Great Britain plans to stop supplying gas to mainland Europe if the country is hit by extreme shortages in the coming months, it has emerged.
National Grid could cut off gas pipelines to the Netherlands and Belgium under emergency measures as Russia’s invasion of Ukraine puts pressure on global energy supplies.
Shutting off the pipelines – known as interconnectors – would be part of a four-step plan that would include cutting supplies to big industrial users and asking consumers to reduce their household consumption, the Financial Times reported.
Ministers have been scrambling to shore up Great Britain’s energy supplies amid a squeeze exacerbated by Russia’s invasion on Ukraine. Russia has also ramped up pressure on other European nations by cutting their gas supplies in response to a rush to fill up European storage caverns before the winter.
The two undersea interconnectors that link Great Britain with Belgium and the Netherlands have been transporting their maximum capacity – exporting 75m cubic meters a day of gas to the European mainland – since March.
Britain has healthy quantities of gas supplies, including liquified natural gas imports, but low storage capacity.
The Investec analyst Nathan Piper said: “The interconnectors play an important role in European energy security, allowing LNG volumes landed in the UK to be transported into European storage in the summer that provide a buffer for volumes to be sent back to the UK where storage is limited, through the winter months.”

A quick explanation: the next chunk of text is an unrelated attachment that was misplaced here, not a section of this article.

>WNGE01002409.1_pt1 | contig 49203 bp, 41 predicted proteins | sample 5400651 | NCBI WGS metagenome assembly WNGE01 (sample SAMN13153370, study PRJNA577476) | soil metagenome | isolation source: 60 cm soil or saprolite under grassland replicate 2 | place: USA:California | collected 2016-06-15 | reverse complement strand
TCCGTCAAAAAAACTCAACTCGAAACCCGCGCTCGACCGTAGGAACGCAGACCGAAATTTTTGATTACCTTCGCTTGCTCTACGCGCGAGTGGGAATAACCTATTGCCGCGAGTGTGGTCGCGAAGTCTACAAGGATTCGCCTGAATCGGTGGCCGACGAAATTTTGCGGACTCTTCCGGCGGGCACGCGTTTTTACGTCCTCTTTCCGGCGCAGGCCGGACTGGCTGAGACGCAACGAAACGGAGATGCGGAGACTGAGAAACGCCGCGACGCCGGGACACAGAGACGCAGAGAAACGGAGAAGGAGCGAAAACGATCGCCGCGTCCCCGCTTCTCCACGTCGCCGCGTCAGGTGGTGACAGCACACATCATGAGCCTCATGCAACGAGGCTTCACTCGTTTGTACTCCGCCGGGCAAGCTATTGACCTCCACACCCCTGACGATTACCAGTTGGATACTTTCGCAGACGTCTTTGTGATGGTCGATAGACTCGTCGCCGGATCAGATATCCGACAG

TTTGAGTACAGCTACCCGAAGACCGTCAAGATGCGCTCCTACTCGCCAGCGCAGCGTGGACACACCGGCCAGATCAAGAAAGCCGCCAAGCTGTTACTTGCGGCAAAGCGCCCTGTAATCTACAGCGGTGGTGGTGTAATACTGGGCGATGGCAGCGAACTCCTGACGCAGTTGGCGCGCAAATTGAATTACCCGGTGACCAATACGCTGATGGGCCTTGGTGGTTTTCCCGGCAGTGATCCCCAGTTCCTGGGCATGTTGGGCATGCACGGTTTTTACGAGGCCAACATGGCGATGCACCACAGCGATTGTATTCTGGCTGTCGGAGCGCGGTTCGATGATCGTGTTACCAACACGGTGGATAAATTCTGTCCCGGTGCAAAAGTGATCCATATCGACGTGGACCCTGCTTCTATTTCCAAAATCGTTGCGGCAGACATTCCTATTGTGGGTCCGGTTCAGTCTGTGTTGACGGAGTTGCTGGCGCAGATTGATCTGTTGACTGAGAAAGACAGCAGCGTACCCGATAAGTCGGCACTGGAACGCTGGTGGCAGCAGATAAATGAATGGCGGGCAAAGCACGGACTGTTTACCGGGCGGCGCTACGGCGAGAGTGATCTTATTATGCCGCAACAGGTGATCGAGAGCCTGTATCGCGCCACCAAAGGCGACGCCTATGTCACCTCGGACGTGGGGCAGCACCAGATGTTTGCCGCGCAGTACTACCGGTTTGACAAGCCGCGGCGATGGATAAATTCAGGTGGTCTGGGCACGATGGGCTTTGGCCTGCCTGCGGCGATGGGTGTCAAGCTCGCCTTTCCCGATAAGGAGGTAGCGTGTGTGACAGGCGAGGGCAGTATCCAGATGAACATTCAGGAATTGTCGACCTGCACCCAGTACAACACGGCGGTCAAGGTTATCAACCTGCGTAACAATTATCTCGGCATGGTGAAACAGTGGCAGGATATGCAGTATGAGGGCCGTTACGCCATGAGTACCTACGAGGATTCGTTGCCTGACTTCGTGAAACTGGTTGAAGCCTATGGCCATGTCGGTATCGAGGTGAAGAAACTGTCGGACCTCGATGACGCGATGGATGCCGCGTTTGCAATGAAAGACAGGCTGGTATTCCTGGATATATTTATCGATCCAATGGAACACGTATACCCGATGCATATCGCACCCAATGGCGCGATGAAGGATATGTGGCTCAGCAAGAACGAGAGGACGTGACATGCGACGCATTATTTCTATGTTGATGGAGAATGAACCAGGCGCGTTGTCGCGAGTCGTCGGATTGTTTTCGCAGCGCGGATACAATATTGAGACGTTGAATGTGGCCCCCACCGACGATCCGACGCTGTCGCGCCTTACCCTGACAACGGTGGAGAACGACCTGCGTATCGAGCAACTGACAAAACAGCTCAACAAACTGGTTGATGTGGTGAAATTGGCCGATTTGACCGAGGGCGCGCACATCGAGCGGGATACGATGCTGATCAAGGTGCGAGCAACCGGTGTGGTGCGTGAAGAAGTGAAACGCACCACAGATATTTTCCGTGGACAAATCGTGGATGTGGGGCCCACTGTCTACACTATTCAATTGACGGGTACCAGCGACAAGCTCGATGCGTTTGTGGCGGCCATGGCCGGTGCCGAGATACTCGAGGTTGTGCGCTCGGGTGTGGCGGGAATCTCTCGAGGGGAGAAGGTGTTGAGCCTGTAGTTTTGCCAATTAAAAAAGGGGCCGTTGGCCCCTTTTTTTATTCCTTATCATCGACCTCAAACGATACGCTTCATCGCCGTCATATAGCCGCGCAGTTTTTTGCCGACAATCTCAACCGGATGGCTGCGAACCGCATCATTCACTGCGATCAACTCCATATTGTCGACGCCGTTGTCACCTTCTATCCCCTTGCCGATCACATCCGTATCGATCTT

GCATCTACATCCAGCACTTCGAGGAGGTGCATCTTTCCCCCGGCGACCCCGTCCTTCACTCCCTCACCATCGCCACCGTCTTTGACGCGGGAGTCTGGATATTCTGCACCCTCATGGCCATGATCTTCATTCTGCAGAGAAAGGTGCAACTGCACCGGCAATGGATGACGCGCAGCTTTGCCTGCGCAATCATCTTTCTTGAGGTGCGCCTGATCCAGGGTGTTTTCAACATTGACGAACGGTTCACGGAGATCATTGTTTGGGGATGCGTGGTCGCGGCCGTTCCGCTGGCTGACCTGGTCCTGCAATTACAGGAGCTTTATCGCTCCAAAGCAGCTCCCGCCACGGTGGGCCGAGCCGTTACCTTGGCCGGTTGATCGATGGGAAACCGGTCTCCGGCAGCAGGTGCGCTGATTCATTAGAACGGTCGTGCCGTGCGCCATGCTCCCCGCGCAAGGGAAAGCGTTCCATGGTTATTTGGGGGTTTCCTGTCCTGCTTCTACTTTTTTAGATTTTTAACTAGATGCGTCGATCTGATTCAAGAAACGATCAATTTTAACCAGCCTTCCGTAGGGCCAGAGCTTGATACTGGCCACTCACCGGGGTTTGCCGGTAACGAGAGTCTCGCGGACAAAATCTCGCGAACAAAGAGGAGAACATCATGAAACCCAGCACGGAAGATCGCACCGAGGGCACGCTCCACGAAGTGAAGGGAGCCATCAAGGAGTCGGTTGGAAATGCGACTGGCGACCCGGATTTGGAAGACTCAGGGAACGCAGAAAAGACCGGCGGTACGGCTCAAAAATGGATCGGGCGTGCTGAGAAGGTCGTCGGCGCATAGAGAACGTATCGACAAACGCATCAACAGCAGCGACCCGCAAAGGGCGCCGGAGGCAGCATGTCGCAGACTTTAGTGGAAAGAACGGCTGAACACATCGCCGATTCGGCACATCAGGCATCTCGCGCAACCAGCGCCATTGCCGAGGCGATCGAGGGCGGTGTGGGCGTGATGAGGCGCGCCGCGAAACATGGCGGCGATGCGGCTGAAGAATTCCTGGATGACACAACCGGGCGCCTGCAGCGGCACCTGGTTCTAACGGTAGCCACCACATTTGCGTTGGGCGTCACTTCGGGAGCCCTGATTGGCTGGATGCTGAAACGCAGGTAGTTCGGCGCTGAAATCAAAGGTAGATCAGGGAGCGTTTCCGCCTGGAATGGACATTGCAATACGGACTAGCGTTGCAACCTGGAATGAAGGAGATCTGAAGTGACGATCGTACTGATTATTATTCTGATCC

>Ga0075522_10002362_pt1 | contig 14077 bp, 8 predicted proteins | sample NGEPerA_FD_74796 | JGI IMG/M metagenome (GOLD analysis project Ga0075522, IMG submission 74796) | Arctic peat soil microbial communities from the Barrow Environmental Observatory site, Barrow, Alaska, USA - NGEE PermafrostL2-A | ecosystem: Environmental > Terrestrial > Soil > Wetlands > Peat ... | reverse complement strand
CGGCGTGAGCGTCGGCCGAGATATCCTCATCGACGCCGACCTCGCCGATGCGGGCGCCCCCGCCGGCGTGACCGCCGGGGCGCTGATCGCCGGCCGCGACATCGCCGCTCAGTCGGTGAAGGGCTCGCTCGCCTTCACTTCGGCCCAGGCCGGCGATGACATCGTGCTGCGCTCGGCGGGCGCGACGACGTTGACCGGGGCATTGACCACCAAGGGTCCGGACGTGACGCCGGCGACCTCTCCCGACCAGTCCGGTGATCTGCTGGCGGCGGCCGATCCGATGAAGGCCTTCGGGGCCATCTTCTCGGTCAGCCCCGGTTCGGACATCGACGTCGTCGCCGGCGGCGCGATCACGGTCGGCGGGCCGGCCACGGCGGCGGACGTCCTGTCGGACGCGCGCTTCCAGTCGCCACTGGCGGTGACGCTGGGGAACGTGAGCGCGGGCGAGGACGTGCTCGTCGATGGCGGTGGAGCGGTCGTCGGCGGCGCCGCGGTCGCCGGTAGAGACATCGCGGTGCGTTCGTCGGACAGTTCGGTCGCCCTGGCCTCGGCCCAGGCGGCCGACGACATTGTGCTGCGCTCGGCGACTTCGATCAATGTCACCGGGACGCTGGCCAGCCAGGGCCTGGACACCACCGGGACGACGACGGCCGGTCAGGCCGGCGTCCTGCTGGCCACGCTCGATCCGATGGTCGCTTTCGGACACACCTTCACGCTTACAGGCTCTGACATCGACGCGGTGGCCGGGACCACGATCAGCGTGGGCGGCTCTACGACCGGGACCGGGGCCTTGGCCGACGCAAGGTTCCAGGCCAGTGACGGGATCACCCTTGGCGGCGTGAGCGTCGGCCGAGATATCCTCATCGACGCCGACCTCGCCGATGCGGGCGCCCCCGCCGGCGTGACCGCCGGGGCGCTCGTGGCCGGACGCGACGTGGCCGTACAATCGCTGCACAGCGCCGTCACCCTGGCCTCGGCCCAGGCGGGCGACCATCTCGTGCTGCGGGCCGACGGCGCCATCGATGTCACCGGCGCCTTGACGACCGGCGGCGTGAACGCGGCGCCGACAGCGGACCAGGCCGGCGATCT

European gas companies have warned that shutting off the pipelines could backfire on the UK.
Bart Jan Hoevers, the president of the European Network of Transmission System Operators for Gas, told the FT: “I would definitely recommend they [the UK] reconsider stopping the interconnection [in the event of a crisis].
“Because while it is beneficial for the continent in the summer, it is also beneficial for the UK in the winter.”
As part of other measures to try to ensure energy supplies through the winter, the business secretary, Kwasi Kwarteng, has struck a deal to extend the life of a coal plant in Nottinghamshire and hopes to land similar agreements with two further plants.
Earlier this month the British Gas owner, Centrica, signed a major supply deal with the Norwegian state oil company, Equinor, to deliver enough gas for next three years to heat 4.5m extra homes the month.
Centrica is also in talks with the government to reopen Britain’s biggest gas storage site – Rough, off the east coast of England – which was shut in 2017.
The Department for Business, Energy and Industrial Strategy appointed Jonathan Mills, previously in government as a director of energy strategy, as the director general of winter resilience earlier this month.